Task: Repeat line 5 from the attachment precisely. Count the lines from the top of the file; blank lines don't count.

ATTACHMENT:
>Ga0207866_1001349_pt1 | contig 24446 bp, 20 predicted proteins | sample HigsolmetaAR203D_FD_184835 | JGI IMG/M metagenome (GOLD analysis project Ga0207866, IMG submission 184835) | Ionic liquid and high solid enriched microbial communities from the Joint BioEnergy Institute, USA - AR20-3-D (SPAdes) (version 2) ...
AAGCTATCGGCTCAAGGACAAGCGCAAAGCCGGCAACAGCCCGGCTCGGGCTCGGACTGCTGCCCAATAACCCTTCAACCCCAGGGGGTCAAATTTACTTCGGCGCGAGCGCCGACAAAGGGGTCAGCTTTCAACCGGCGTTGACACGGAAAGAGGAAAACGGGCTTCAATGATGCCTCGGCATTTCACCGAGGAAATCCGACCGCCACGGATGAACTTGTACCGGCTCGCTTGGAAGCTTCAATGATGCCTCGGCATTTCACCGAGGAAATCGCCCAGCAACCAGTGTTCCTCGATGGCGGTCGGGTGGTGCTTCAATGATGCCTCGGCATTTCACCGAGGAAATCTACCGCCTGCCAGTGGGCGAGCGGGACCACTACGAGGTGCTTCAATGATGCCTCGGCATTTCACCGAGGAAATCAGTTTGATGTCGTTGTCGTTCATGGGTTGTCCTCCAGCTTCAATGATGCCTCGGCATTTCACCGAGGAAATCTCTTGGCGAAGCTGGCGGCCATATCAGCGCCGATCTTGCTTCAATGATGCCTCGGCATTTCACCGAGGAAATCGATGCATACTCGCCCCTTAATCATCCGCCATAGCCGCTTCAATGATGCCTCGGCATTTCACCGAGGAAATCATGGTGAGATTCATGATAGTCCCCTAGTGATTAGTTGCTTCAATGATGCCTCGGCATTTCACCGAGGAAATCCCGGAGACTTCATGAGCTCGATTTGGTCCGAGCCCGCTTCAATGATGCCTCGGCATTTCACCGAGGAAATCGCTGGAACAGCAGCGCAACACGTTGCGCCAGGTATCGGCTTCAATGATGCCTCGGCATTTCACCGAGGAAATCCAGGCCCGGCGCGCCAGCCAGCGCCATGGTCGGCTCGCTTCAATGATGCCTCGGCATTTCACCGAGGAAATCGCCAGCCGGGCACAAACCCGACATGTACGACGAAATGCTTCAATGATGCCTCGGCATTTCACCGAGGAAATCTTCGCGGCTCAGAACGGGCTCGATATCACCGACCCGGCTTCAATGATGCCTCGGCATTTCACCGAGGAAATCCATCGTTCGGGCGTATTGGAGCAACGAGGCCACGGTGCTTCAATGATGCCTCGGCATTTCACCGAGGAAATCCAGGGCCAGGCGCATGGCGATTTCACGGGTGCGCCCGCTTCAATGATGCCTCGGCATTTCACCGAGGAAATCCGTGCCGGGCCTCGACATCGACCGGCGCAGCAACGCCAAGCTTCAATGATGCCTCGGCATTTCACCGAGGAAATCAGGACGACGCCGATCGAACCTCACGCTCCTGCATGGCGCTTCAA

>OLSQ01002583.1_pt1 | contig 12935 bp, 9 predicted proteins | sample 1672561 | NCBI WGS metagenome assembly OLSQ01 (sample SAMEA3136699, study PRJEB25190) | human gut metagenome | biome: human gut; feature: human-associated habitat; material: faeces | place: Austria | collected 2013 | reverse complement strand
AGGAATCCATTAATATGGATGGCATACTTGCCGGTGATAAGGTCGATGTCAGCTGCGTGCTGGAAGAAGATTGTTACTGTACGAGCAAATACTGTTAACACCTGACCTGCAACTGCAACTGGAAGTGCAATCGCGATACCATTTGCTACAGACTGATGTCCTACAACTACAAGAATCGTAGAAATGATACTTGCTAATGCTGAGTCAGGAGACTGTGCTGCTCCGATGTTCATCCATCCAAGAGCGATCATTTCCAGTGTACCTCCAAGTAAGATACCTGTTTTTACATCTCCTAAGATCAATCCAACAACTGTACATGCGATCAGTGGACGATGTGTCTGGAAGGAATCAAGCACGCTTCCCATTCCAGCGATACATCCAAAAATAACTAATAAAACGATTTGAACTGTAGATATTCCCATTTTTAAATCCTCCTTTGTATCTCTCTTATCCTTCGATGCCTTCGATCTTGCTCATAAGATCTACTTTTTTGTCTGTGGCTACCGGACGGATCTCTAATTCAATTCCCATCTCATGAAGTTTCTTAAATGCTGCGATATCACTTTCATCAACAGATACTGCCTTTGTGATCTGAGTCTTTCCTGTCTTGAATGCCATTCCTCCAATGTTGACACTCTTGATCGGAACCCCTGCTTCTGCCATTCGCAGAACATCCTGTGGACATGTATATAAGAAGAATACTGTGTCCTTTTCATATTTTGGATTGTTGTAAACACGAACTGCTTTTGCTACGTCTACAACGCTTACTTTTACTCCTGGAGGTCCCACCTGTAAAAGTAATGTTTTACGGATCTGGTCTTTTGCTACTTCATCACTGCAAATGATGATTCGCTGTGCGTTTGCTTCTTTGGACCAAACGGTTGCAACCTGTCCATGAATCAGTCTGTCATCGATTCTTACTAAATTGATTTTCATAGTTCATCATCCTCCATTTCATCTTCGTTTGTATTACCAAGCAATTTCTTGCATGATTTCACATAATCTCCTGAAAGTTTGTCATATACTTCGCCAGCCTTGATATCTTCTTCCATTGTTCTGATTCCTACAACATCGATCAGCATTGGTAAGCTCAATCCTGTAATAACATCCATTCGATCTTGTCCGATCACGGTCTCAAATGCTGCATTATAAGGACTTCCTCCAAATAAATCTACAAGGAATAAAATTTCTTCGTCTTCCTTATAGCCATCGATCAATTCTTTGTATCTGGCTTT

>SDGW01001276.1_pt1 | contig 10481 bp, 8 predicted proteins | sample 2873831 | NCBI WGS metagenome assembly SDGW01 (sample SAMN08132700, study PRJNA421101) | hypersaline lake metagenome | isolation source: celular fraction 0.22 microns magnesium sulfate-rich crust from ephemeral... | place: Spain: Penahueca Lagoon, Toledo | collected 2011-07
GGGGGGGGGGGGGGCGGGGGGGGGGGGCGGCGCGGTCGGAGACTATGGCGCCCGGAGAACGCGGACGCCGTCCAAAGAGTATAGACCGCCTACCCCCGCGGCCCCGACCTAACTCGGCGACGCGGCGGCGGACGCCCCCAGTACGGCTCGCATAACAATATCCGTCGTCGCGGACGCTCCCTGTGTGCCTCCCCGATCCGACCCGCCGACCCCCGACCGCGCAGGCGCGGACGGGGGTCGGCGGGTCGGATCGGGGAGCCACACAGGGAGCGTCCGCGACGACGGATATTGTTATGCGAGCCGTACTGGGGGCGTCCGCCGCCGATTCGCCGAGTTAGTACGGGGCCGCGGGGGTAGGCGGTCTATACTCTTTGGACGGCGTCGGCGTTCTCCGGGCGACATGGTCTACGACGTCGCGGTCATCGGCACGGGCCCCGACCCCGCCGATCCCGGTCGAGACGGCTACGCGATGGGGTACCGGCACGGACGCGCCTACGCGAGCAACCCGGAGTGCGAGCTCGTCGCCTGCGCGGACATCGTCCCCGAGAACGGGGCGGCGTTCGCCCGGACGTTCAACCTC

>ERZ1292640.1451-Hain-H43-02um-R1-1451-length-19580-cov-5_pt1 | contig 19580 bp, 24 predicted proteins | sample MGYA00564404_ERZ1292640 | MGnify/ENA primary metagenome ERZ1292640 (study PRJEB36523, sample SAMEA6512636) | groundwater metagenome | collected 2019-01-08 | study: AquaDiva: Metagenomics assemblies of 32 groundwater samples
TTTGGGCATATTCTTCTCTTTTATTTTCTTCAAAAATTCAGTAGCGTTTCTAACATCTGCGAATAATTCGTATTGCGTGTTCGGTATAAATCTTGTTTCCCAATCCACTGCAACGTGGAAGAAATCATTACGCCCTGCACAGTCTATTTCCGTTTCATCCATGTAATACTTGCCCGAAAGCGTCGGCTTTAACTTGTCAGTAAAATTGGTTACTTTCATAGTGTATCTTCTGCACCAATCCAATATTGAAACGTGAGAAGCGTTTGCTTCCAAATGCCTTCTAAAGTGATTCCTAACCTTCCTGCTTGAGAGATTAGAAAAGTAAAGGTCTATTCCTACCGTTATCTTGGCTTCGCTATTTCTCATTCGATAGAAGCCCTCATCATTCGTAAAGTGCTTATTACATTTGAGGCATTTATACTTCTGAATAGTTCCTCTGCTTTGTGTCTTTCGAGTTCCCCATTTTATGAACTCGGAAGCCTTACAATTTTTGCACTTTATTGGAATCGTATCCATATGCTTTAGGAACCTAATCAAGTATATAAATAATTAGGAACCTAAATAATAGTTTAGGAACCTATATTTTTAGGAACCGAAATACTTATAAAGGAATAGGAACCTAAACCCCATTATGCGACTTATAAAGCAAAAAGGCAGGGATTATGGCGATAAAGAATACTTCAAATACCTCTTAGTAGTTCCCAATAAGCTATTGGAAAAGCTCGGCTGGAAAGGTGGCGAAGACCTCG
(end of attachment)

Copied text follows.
>SDGW01001276.1_pt1 | contig 10481 bp, 8 predicted proteins | sample 2873831 | NCBI WGS metagenome assembly SDGW01 (sample SAMN08132700, study PRJNA421101) | hypersaline lake metagenome | isolation source: celular fraction 0.22 microns magnesium sulfate-rich crust from ephemeral... | place: Spain: Penahueca Lagoon, Toledo | collected 2011-07